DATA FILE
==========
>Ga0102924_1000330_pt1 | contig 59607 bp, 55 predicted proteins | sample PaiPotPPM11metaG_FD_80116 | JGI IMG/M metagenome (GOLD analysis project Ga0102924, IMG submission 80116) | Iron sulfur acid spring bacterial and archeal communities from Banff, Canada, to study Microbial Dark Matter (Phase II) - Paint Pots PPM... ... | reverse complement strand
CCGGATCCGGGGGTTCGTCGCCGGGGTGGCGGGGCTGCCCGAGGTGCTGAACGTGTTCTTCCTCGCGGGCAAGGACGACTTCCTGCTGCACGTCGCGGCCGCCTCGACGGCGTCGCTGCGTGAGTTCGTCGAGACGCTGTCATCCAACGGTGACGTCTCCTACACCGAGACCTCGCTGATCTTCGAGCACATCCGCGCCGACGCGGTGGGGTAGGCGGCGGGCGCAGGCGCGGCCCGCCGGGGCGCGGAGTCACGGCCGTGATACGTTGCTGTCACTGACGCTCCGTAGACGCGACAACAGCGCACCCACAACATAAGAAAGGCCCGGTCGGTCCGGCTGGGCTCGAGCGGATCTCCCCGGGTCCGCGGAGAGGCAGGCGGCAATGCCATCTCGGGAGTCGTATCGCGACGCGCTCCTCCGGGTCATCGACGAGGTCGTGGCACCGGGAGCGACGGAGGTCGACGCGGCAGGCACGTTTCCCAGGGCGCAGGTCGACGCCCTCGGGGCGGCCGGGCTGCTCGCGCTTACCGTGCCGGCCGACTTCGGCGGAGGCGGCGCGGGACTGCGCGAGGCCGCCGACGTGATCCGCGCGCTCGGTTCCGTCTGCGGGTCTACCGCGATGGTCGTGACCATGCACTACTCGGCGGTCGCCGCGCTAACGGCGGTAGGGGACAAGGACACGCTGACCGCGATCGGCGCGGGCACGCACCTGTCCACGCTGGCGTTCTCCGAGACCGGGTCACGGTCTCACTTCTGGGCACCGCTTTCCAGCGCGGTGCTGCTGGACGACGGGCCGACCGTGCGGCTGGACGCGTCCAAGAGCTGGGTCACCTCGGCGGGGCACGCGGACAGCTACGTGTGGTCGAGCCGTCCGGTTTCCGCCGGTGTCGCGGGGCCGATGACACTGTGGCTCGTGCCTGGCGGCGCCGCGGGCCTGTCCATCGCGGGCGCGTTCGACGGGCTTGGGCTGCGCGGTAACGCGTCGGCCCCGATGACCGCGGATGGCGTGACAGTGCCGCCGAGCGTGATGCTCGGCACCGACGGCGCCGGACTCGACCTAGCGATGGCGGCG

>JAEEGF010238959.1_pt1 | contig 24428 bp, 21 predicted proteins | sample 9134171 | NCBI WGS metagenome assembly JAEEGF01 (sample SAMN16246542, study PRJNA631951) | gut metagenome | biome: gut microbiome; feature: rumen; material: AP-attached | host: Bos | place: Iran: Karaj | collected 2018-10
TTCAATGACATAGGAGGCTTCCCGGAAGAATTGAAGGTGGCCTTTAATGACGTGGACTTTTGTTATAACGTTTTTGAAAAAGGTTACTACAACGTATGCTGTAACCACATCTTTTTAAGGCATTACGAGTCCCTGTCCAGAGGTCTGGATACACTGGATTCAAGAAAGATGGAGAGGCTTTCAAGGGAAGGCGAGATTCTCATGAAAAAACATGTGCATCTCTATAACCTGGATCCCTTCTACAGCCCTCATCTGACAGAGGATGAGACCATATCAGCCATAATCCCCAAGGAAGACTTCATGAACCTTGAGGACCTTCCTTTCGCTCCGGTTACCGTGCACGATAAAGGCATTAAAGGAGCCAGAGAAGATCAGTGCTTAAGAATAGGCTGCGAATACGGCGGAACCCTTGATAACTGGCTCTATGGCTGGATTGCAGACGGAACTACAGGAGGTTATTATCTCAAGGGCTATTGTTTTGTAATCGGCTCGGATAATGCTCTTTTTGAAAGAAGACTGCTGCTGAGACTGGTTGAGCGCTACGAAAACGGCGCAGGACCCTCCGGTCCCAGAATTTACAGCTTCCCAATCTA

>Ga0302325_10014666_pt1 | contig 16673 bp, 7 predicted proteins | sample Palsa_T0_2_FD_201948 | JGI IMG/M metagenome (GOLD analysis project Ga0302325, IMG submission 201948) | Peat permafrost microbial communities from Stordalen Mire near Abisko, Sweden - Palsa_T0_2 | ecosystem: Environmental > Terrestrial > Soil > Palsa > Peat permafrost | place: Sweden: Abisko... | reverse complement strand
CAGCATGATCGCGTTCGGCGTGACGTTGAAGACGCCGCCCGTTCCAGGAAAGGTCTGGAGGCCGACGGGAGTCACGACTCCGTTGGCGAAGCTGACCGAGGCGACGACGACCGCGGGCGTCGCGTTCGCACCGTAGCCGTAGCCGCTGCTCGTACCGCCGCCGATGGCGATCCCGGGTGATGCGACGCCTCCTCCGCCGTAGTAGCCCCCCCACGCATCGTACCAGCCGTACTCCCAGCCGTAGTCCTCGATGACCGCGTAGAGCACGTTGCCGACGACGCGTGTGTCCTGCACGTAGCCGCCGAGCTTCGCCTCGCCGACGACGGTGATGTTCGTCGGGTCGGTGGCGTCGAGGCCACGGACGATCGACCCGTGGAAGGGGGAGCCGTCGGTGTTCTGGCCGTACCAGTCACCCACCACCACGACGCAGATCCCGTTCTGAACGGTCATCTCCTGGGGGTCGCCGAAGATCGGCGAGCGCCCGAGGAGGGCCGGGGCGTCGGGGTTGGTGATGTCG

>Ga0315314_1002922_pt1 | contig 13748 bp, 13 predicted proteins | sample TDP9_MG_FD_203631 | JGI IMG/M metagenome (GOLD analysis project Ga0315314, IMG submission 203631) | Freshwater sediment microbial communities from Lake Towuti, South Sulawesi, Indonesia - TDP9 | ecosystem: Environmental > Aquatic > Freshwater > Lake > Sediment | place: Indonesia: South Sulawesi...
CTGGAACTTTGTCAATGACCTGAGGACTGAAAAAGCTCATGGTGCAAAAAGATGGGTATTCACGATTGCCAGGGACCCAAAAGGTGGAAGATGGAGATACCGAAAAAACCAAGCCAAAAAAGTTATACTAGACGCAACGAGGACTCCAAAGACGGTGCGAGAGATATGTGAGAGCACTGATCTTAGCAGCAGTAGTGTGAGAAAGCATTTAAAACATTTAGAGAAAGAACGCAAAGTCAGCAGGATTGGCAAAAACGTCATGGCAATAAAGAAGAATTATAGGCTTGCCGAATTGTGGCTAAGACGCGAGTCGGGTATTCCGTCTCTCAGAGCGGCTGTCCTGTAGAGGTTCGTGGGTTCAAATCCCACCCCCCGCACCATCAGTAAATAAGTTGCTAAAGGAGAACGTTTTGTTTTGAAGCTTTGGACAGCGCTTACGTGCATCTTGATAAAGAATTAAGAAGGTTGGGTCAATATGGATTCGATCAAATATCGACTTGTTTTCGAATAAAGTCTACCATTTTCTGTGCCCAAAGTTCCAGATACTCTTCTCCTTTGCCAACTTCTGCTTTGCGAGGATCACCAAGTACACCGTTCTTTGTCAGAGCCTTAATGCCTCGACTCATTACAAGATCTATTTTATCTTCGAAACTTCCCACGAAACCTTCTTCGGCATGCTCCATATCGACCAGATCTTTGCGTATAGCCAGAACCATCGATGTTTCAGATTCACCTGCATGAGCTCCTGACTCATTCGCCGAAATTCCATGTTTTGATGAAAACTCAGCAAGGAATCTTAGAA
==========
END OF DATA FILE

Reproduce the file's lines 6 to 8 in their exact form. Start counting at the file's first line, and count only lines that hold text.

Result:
CAGCATGATCGCGTTCGGCGTGACGTTGAAGACGCCGCCCGTTCCAGGAAAGGTCTGGAGGCCGACGGGAGTCACGACTCCGTTGGCGAAGCTGACCGAGGCGACGACGACCGCGGGCGTCGCGTTCGCACCGTAGCCGTAGCCGCTGCTCGTACCGCCGCCGATGGCGATCCCGGGTGATGCGACGCCTCCTCCGCCGTAGTAGCCCCCCCACGCATCGTACCAGCCGTACTCCCAGCCGTAGTCCTCGATGACCGCGTAGAGCACGTTGCCGACGACGCGTGTGTCCTGCACGTAGCCGCCGAGCTTCGCCTCGCCGACGACGGTGATGTTCGTCGGGTCGGTGGCGTCGAGGCCACGGACGATCGACCCGTGGAAGGGGGAGCCGTCGGTGTTCTGGCCGTACCAGTCACCCACCACCACGACGCAGATCCCGTTCTGAACGGTCATCTCCTGGGGGTCGCCGAAGATCGGCGAGCGCCCGAGGAGGGCCGGGGCGTCGGGGTTGGTGATGTCG

>Ga0315314_1002922_pt1 | contig 13748 bp, 13 predicted proteins | sample TDP9_MG_FD_203631 | JGI IMG/M metagenome (GOLD analysis project Ga0315314, IMG submission 203631) | Freshwater sediment microbial communities from Lake Towuti, South Sulawesi, Indonesia - TDP9 | ecosystem: Environmental > Aquatic > Freshwater > Lake > Sediment | place: Indonesia: South Sulawesi...
CTGGAACTTTGTCAATGACCTGAGGACTGAAAAAGCTCATGGTGCAAAAAGATGGGTATTCACGATTGCCAGGGACCCAAAAGGTGGAAGATGGAGATACCGAAAAAACCAAGCCAAAAAAGTTATACTAGACGCAACGAGGACTCCAAAGACGGTGCGAGAGATATGTGAGAGCACTGATCTTAGCAGCAGTAGTGTGAGAAAGCATTTAAAACATTTAGAGAAAGAACGCAAAGTCAGCAGGATTGGCAAAAACGTCATGGCAATAAAGAAGAATTATAGGCTTGCCGAATTGTGGCTAAGACGCGAGTCGGGTATTCCGTCTCTCAGAGCGGCTGTCCTGTAGAGGTTCGTGGGTTCAAATCCCACCCCCCGCACCATCAGTAAATAAGTTGCTAAAGGAGAACGTTTTGTTTTGAAGCTTTGGACAGCGCTTACGTGCATCTTGATAAAGAATTAAGAAGGTTGGGTCAATATGGATTCGATCAAATATCGACTTGTTTTCGAATAAAGTCTACCATTTTCTGTGCCCAAAGTTCCAGATACTCTTCTCCTTTGCCAACTTCTGCTTTGCGAGGATCACCAAGTACACCGTTCTTTGTCAGAGCCTTAATGCCTCGACTCATTACAAGATCTATTTTATCTTCGAAACTTCCCACGAAACCTTCTTCGGCATGCTCCATATCGACCAGATCTTTGCGTATAGCCAGAACCATCGATGTTTCAGATTCACCTGCATGAGCTCCTGACTCATTCGCCGAAATTCCATGTTTTGATGAAAACTCAGCAAGGAATCTTAGAA